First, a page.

In high school, we had a guy on our basketball team that was 6’8” tall. Before one of our games, I told him, “Go out to the court while the other team is warming up. I want you to reach as high up on the net as you can and then stare down the other team for 30 seconds. After that, turn around and walk back here.” My hope was that the other team would take one look at him and change their game plan. I also wanted the psychological advantage before the game because I knew they would take one look at him and believe he was made for basketball. The truth was he rarely made it onto the court because his coordination hadn’t caught up to his growth spurt.
So many times we judge people by their outward appearance. We make snap judgements about whether we like them or not, whether they’re smart or good at a certain task. Many times we aspire to be like someone based on their appearance or how they present themselves on social media. While we look at how someone looks outwardly, God is more concerned with our hearts. David’s brother had the look of a king, but David had the heart God wanted in a king. If God hadn’t intervened, Samuel would have anointed the wrong man.
In 1 Samuel 16:7 God said, “Don’t judge by his appearance or height, for I have rejected him. The Lord doesn’t see things the way you see them. People judge by outward appearance, but the Lord looks at the heart” (NLT). God wants you and I develop a heart that desires to know Him and serve Him. When we make it a priority to get our heart right, God opens doors that we’re closed. His blessings are not based on what we outwardly do, but by the posture of our heart. Spend time today seeking God’s presence in order to know His heart more. The more we know His heart, the more ours becomes like His.
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I was chatting with a friend at church recently. We were talking about the need for satellite churches around the city. As we were discussing locations that would be good, he brought up a certain area of town. He broke down and began to cry. He said, “We’ve got to get in there and take the Gospel to the people who live there.” I could tell his heart was breaking for that demographic. I believe God has given this man that burden and that’s why it bothered Him so much that there were so few churches in that area trying to reach them. His passion touched me, and it got me to thinking about the importance of anguish in a Christian’s life.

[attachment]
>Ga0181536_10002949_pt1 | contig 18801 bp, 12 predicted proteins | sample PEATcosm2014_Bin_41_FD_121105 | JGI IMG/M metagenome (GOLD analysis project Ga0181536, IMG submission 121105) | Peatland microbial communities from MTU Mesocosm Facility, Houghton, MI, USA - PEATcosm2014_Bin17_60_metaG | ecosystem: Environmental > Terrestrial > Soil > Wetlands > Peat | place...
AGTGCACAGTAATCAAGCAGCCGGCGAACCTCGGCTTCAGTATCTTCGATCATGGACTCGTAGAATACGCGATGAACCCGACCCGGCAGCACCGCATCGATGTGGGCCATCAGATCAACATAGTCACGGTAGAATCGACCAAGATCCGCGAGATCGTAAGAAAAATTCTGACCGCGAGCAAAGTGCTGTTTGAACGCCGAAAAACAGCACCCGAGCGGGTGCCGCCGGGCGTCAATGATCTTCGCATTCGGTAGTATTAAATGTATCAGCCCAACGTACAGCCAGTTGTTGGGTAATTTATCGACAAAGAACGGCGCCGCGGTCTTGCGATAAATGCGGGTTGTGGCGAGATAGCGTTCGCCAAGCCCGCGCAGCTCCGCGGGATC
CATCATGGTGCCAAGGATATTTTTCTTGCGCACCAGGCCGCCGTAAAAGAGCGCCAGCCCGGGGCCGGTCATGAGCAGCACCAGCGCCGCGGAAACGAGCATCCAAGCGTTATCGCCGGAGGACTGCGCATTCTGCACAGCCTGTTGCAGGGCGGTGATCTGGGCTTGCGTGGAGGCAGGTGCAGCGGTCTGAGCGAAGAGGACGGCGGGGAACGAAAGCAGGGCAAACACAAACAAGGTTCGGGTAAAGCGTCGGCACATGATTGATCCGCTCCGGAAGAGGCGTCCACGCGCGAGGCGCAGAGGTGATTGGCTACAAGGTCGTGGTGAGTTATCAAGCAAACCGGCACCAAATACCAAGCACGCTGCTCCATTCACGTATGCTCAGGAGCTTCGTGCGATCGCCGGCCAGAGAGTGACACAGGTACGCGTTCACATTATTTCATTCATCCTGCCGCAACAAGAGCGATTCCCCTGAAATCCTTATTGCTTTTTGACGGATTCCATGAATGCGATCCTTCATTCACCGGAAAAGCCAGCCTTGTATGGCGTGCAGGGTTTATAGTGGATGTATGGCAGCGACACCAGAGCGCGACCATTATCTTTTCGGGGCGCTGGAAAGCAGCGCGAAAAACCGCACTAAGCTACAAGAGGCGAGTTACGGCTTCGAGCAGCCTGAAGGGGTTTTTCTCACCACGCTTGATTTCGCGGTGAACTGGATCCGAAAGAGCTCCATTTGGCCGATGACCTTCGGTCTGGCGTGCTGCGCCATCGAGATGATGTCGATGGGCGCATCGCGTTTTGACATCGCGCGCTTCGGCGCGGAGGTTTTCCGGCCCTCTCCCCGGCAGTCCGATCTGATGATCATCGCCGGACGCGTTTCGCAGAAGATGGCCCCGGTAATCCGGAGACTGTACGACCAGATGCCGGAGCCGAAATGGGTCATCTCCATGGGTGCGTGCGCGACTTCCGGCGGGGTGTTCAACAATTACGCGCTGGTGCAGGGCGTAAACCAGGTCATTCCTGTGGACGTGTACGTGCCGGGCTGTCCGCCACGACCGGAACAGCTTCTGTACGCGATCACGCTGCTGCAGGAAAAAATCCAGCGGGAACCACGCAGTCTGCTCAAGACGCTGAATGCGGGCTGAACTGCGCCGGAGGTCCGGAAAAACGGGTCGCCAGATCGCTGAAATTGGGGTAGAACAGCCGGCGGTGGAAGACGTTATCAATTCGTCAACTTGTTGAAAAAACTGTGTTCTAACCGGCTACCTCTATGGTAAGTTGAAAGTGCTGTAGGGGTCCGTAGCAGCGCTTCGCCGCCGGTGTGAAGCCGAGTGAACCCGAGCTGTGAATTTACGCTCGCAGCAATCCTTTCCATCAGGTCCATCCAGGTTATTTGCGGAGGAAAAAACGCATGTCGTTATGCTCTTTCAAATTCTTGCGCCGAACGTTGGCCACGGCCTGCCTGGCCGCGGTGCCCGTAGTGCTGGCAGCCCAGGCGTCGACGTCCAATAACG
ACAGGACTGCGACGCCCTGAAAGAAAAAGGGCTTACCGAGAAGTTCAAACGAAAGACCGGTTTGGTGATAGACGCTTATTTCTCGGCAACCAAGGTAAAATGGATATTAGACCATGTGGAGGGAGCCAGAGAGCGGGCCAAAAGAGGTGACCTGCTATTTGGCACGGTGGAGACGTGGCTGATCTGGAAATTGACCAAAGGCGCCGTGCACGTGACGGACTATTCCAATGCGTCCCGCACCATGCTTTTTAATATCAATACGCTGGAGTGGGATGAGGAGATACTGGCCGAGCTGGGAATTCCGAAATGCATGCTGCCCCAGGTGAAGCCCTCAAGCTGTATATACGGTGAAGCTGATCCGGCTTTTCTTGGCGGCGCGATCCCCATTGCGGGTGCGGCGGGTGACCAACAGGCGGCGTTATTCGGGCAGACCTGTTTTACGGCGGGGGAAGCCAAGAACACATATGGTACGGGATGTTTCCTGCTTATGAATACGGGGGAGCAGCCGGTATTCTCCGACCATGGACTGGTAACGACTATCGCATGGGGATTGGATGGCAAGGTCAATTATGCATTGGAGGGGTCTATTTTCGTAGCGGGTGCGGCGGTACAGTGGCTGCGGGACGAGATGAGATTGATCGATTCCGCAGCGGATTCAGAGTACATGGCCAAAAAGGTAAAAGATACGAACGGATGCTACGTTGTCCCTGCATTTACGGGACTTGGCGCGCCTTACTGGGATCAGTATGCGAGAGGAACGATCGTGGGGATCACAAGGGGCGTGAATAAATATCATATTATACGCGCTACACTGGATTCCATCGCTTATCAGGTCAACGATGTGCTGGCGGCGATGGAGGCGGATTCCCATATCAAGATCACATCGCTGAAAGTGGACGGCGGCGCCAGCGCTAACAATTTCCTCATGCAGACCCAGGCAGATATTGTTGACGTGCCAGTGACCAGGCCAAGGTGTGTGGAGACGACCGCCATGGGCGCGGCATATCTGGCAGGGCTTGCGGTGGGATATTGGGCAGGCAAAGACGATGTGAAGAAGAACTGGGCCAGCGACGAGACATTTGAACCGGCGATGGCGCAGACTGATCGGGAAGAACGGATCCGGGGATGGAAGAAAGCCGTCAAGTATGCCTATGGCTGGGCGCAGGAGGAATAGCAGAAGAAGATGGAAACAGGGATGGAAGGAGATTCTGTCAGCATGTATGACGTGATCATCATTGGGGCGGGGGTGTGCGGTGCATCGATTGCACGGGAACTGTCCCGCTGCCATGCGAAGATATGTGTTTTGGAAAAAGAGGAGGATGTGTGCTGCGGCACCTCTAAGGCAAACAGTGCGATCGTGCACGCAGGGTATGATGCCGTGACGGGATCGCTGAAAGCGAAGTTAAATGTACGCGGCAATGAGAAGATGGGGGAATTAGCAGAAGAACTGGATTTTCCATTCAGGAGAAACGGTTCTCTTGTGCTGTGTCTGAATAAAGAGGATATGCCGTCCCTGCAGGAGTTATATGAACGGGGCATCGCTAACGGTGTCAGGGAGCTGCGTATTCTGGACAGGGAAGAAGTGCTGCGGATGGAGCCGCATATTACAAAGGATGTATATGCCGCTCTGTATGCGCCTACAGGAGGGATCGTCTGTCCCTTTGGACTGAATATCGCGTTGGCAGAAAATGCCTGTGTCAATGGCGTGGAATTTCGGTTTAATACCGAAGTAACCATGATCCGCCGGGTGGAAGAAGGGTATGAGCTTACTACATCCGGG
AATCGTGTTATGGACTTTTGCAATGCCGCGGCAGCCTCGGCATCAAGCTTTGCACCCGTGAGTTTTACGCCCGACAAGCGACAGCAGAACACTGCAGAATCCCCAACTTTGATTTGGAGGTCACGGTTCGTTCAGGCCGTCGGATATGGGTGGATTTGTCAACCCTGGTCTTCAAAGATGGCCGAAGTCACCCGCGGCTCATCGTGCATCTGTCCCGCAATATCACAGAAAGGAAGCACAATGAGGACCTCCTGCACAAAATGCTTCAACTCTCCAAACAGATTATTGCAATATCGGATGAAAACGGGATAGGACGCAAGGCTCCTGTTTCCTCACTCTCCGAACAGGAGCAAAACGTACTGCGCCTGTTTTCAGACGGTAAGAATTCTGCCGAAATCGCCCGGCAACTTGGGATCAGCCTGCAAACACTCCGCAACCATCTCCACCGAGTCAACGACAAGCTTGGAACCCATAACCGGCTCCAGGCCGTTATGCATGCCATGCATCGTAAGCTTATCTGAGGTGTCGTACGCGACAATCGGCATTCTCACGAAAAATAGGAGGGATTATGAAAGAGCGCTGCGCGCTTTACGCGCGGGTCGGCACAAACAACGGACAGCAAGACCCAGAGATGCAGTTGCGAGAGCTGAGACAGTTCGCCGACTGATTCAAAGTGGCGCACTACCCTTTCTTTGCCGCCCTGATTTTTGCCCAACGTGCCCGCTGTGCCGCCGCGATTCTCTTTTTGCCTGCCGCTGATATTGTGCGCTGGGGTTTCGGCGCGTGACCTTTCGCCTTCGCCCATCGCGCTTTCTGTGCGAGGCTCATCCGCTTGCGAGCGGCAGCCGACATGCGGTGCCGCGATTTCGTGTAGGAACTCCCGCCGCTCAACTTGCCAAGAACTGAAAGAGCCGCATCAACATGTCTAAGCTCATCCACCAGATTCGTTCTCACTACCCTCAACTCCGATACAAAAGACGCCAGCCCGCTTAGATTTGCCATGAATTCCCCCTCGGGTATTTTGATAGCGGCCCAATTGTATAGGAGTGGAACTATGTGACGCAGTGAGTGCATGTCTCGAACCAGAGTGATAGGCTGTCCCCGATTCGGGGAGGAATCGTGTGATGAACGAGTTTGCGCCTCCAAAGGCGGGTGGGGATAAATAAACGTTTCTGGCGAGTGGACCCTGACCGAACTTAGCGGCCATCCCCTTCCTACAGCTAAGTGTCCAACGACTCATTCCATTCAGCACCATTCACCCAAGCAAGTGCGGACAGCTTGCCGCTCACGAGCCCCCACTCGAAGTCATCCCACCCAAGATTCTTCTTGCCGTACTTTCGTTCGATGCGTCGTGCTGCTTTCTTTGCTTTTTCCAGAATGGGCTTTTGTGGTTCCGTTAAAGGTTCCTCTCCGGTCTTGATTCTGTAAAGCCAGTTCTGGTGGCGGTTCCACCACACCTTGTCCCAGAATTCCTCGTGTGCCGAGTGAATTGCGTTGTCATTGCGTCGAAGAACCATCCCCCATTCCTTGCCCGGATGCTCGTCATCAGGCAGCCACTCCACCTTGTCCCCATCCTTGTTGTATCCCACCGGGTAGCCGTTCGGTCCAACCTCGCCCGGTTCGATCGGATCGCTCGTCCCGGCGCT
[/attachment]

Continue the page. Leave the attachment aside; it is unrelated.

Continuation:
Several years ago, David Wilkerson preached a sermon called, “A Call to Anguish”. It’s one of those sermons I’ve listened to many times because it fires me up. In it, he says, “Anguish means extreme pain and distress. The emotions so stirred that it becomes painful. Acute deeply felt inner pain because of conditions about you, in you, or around you. Deep pain. Deep sorrow. The agony of God’s heart.“ That’s what was going on in my friend, and to be honest, I was a little jealous because I wanted to feel God’s anguish like that.
In 1 Samuel 1, Hannah wanted a son. Every day she was reminded of her barrenness. God put it in her heart to have a child so she went to the Tabernacle to pray. Verse 10 says, “Hannah was in deep anguish, crying bitterly as she prayed to the Lord” (NLT). I believe her anguish was born in her heart by God. I believe it’s something every one of us need. If you’re not feeling God’s anguish today for a brokenness in the world, ask God to share part of His heart with you. It’s time we wept in anguish for the things that break God’s heart so we can do something about it.
Take five minutes today to listen to these excerpts from David Wilkerson’s sermon “A Call to Anguish” and ask God to share part of His heart with you.
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